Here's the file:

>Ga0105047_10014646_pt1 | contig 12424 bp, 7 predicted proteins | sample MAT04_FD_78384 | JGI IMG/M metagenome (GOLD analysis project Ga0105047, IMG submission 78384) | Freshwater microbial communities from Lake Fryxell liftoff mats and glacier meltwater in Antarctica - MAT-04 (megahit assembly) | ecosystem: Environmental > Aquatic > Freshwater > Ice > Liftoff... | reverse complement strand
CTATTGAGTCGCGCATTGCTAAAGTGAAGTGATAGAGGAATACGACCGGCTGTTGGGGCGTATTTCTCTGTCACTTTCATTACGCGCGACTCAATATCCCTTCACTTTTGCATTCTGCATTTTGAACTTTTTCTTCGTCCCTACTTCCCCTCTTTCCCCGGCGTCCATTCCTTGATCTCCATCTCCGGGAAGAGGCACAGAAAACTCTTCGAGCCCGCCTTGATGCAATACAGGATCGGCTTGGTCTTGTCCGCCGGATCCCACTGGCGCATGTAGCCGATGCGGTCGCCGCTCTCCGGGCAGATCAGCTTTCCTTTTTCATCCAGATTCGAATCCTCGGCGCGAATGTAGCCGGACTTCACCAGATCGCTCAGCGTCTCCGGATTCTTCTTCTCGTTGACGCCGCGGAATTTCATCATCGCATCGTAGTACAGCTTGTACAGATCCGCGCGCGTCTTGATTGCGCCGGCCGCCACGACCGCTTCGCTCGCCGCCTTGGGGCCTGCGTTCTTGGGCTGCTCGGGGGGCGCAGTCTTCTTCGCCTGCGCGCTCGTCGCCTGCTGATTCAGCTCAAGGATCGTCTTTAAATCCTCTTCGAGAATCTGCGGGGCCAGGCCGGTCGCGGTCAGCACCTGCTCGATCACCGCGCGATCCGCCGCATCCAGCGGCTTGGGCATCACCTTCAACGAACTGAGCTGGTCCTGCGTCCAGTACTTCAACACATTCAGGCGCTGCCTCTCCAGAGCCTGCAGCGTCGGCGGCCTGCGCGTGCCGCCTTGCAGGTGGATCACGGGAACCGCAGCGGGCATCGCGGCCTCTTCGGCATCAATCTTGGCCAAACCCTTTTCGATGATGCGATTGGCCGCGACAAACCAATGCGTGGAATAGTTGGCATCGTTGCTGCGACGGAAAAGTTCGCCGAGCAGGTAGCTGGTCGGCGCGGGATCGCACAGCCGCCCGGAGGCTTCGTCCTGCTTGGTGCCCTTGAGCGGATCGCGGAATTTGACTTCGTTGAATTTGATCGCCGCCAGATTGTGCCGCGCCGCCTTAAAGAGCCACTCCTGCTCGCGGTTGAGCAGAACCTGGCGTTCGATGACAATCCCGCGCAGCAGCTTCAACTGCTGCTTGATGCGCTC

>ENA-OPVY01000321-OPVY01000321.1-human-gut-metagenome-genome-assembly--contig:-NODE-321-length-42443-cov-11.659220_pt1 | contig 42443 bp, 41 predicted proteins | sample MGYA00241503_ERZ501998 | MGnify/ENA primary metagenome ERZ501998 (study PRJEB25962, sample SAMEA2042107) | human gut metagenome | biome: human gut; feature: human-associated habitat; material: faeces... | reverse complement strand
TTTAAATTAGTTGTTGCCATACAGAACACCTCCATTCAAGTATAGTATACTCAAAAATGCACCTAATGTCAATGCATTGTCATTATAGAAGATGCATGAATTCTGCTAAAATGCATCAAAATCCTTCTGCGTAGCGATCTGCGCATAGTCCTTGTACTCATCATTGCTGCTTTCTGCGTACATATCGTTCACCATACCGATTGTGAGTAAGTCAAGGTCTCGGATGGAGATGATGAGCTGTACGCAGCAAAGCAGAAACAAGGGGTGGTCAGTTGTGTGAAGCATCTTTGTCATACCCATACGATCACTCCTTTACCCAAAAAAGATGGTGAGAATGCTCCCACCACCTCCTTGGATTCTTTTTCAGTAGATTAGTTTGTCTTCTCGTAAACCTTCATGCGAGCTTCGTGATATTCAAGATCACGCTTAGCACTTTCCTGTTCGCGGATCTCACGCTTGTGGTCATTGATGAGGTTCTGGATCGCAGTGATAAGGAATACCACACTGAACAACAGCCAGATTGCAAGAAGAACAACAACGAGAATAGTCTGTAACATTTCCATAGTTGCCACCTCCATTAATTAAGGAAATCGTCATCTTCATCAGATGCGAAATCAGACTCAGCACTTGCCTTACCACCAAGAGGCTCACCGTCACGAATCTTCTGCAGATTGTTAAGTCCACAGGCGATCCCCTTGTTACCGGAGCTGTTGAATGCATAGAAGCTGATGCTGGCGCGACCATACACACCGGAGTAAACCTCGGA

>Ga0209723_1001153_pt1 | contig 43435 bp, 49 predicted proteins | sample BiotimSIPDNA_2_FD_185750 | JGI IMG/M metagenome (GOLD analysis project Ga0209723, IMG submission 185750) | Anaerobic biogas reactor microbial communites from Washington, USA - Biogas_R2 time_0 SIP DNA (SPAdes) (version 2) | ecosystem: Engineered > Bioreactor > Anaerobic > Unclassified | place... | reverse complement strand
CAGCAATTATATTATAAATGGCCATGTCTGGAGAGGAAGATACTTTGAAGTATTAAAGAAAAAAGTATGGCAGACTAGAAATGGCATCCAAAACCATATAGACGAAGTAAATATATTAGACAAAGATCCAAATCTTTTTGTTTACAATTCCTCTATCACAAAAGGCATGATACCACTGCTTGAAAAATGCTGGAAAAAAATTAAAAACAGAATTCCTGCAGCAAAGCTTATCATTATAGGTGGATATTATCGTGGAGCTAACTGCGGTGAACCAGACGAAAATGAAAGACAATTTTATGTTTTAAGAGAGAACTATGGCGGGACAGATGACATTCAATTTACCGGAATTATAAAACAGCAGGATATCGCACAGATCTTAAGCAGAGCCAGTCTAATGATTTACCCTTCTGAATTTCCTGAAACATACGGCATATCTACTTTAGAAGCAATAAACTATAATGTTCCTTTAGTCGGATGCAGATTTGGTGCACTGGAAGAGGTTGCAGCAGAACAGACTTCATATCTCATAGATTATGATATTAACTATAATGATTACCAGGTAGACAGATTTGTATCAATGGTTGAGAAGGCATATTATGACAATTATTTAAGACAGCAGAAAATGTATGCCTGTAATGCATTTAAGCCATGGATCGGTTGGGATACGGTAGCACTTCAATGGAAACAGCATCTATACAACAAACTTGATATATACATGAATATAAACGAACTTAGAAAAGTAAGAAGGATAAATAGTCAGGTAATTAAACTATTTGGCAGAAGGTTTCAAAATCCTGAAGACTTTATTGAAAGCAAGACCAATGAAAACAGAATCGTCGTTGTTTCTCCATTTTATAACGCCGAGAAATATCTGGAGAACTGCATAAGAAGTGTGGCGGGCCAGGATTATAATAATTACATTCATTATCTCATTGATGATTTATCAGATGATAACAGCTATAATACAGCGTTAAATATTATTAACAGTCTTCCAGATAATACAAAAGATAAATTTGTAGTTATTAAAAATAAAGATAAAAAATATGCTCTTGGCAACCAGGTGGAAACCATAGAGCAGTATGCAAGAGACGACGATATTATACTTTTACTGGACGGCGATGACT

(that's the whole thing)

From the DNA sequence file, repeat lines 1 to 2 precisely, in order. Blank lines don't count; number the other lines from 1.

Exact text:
>Ga0105047_10014646_pt1 | contig 12424 bp, 7 predicted proteins | sample MAT04_FD_78384 | JGI IMG/M metagenome (GOLD analysis project Ga0105047, IMG submission 78384) | Freshwater microbial communities from Lake Fryxell liftoff mats and glacier meltwater in Antarctica - MAT-04 (megahit assembly) | ecosystem: Environmental > Aquatic > Freshwater > Ice > Liftoff... | reverse complement strand
CTATTGAGTCGCGCATTGCTAAAGTGAAGTGATAGAGGAATACGACCGGCTGTTGGGGCGTATTTCTCTGTCACTTTCATTACGCGCGACTCAATATCCCTTCACTTTTGCATTCTGCATTTTGAACTTTTTCTTCGTCCCTACTTCCCCTCTTTCCCCGGCGTCCATTCCTTGATCTCCATCTCCGGGAAGAGGCACAGAAAACTCTTCGAGCCCGCCTTGATGCAATACAGGATCGGCTTGGTCTTGTCCGCCGGATCCCACTGGCGCATGTAGCCGATGCGGTCGCCGCTCTCCGGGCAGATCAGCTTTCCTTTTTCATCCAGATTCGAATCCTCGGCGCGAATGTAGCCGGACTTCACCAGATCGCTCAGCGTCTCCGGATTCTTCTTCTCGTTGACGCCGCGGAATTTCATCATCGCATCGTAGTACAGCTTGTACAGATCCGCGCGCGTCTTGATTGCGCCGGCCGCCACGACCGCTTCGCTCGCCGCCTTGGGGCCTGCGTTCTTGGGCTGCTCGGGGGGCGCAGTCTTCTTCGCCTGCGCGCTCGTCGCCTGCTGATTCAGCTCAAGGATCGTCTTTAAATCCTCTTCGAGAATCTGCGGGGCCAGGCCGGTCGCGGTCAGCACCTGCTCGATCACCGCGCGATCCGCCGCATCCAGCGGCTTGGGCATCACCTTCAACGAACTGAGCTGGTCCTGCGTCCAGTACTTCAACACATTCAGGCGCTGCCTCTCCAGAGCCTGCAGCGTCGGCGGCCTGCGCGTGCCGCCTTGCAGGTGGATCACGGGAACCGCAGCGGGCATCGCGGCCTCTTCGGCATCAATCTTGGCCAAACCCTTTTCGATGATGCGATTGGCCGCGACAAACCAATGCGTGGAATAGTTGGCATCGTTGCTGCGACGGAAAAGTTCGCCGAGCAGGTAGCTGGTCGGCGCGGGATCGCACAGCCGCCCGGAGGCTTCGTCCTGCTTGGTGCCCTTGAGCGGATCGCGGAATTTGACTTCGTTGAATTTGATCGCCGCCAGATTGTGCCGCGCCGCCTTAAAGAGCCACTCCTGCTCGCGGTTGAGCAGAACCTGGCGTTCGATGACAATCCCGCGCAGCAGCTTCAACTGCTGCTTGATGCGCTC